The concern when you visit a reputedly hot trout lake in spring is that you’ve arrived too late. You fret last week’s bite is now the stuff of legends; you worry the water has heated up and the trout have gone deep.
Ron Tenthorey and I had good reason to fear both possibilities as we launched my canoe into one of the Haliburton Forest and Wildlife Reserve’s (HFWR) secluded trout lakes in mid-June of 2013.
Our visit, after all, came two weeks after prime time. Worse still, there wasn’t another angler on the lake — hardly an indication that a good brook and lake trout bite was on.
Even so, it was a peach of a day, with sun, blue skies, and that springtime coolness trout anglers love.
We agreed to paddle upwind and drift back towards the landing, flycasting streamers to likely shoreline cover along the way. One fishless hour later, Ron decided to back paddle to slow our canoe’s downwind progress so our flies could descend deeper in search of fish. This allowed my sink tip line to tick the log-littered bottom some 25 feet below. It was all that was needed to change our angling fortunes.
A fish struck and the take was decisive. I raised the rod and drove home the point of my olive Beadhead Woolly Bugger and less than a minute later, a chunky 14-inch brook trout was in the boat. That morning, in my mind, forever epitomizes the fine fishing that can be had at The Forest, as it’s known, in spring. It is classic lake-style fishing against a backdrop of rugged, secluded wilderness.
Situated near the town of West Guilford, HFWR is 80,000 acres of pure, outdoor heaven that’s privately owned but open to the public on a pay-per-use basis. The Forest encompasses 50 lakes along with creeks and scores of potholes. Some waters are home to largemouth and smallmouth bass, perch, ling, and suckers, but most anglers visit the forest for the rainbow, lake, and brook trout and splake fishing opportunities within.
Owner Peter Schleifenbaum conscientiously manages this fishery for quality experiences, and in a progressive way. He’s big on monitoring and managing his lakes so natural fish populations thrive. “We have an extensive lakes and fisheries management plan, which deals with each lake individually,” he said. “Through our cooperation with (Ohio-based) Hocking College, we have, I dare consider, the best fisheries and lake inventory anywhere in Ontario and beyond.”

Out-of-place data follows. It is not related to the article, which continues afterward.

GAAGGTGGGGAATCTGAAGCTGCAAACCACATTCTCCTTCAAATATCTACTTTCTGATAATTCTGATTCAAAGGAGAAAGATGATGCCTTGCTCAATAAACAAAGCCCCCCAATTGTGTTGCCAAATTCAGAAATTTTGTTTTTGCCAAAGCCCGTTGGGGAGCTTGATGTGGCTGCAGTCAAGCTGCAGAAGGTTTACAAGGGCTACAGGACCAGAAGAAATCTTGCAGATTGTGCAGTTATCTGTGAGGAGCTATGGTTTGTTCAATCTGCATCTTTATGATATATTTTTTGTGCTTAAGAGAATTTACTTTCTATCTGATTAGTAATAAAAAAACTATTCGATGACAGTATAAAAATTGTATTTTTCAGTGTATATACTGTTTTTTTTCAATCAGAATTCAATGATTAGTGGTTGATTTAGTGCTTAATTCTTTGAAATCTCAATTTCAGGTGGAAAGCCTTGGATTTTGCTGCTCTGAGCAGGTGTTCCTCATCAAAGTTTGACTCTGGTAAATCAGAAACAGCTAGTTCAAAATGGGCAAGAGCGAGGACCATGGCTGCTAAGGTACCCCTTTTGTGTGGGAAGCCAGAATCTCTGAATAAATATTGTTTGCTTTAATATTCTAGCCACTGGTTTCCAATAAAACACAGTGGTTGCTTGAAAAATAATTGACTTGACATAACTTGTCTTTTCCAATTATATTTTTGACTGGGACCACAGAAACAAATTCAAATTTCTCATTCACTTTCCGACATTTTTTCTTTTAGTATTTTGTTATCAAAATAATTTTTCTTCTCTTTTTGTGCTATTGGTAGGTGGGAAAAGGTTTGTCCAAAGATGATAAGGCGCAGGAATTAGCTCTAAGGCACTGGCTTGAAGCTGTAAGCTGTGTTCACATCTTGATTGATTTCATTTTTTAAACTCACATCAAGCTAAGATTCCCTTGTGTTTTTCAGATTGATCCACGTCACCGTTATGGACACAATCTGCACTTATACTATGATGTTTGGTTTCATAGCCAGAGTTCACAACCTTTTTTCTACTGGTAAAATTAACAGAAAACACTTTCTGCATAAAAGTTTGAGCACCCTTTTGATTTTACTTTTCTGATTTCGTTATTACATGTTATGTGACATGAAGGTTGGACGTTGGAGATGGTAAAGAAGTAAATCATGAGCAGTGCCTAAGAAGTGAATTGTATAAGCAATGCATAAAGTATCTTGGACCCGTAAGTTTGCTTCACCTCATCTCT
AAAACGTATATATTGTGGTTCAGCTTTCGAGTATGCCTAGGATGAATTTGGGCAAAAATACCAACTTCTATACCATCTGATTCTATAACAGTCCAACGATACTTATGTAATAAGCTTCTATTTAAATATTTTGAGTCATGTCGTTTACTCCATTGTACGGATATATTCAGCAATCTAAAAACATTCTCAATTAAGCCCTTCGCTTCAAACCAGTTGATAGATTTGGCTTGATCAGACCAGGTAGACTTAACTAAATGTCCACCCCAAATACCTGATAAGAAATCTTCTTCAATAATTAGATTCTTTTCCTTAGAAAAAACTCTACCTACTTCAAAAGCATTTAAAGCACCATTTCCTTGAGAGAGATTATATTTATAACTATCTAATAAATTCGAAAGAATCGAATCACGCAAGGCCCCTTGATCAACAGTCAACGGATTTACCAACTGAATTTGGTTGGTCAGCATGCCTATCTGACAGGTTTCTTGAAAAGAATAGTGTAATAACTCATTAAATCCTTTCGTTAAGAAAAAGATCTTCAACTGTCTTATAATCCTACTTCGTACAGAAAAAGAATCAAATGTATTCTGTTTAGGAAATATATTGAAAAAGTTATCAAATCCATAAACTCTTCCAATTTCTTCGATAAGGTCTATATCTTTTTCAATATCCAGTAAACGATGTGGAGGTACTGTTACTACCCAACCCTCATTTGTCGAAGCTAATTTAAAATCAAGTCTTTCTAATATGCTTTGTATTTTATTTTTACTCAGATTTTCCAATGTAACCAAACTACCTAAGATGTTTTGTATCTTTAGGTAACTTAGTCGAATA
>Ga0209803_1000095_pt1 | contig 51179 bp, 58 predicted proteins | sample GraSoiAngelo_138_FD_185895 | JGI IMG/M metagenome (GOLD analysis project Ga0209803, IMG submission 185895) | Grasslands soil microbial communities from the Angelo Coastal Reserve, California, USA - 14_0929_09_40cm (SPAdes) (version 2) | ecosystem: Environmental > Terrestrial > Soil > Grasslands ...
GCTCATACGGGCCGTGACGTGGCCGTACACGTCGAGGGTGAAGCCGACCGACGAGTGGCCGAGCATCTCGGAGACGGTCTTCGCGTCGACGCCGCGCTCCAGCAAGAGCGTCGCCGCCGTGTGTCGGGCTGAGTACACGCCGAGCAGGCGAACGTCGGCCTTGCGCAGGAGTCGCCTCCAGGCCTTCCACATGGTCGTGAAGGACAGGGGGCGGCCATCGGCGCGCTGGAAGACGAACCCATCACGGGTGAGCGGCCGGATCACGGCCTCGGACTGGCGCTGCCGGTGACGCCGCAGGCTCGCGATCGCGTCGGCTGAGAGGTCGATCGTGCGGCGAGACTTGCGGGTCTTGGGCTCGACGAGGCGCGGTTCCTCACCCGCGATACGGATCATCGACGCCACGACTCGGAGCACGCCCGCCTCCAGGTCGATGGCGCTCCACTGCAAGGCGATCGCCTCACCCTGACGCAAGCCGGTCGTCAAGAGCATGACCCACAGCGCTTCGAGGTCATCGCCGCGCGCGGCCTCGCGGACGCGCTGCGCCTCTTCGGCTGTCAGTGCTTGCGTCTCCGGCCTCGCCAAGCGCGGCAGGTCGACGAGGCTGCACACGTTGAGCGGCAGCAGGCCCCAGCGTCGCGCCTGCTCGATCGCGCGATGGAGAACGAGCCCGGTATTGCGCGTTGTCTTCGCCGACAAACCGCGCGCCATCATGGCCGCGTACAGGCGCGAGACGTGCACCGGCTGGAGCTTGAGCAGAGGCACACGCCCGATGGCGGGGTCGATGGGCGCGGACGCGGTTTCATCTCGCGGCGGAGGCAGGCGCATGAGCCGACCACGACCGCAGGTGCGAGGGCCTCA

“We have many self-sustaining fish populations, which are the focus of our attention,” he said. “We refer to our stocking as the lightning rod approach… Our stocked lakes attract most of the fishing pressure at The Forest, and in doing so, relieve fishing pressure on the lakes with natural, self-sustaining populations.”
The Forest has a well-earned reputation for accessible trout fishing on secluded lakes.The approach has paid off well.
The Forest has a well-earned reputation for accessible trout fishing on secluded lakes. A list of bragging-sized trout back that up, including a 22-pound lake trout, an 8-pound 2-ounce rainbow, and an 8-pound 6-ounce splake as well as a remarkable 10-pound 2-ounce brook trout, one of three recorded that topped seven pounds. Restricted access and the price of admission, though reasonable, keeps fishing pressure relatively low compared to the rest of the region. So much so, that on a spring weekday, it’s common to have whole lakes to yourself.
Prime time is May and early June. At that time, trout can be found throughout the water column and can be taken by a variety of angling techniques. We had most of our success using a fly rod spooled with a sink-tip line designed to get our offerings down quickly. But, earlier in the season, a floating line allows for more versatility. Ideally, an angler will bring both.
Most of the lakes here are small, scenic Canadian Shield type waters that can be easily explored and fished by a canoe or small aluminum boat and outboard.
Nestled alongside Algonquin Park, it’s in some ways a less-crowded extension of that place — a haven where anglers can fish for trout by boat, canoe or wading streams. Don’t be surprised to hear wolves howling as night falls or see bear ambling along the access roads. The Forest is that kind of place.
This article originally appeared in the June 2014 print edition of Ontario OUT of DOORS.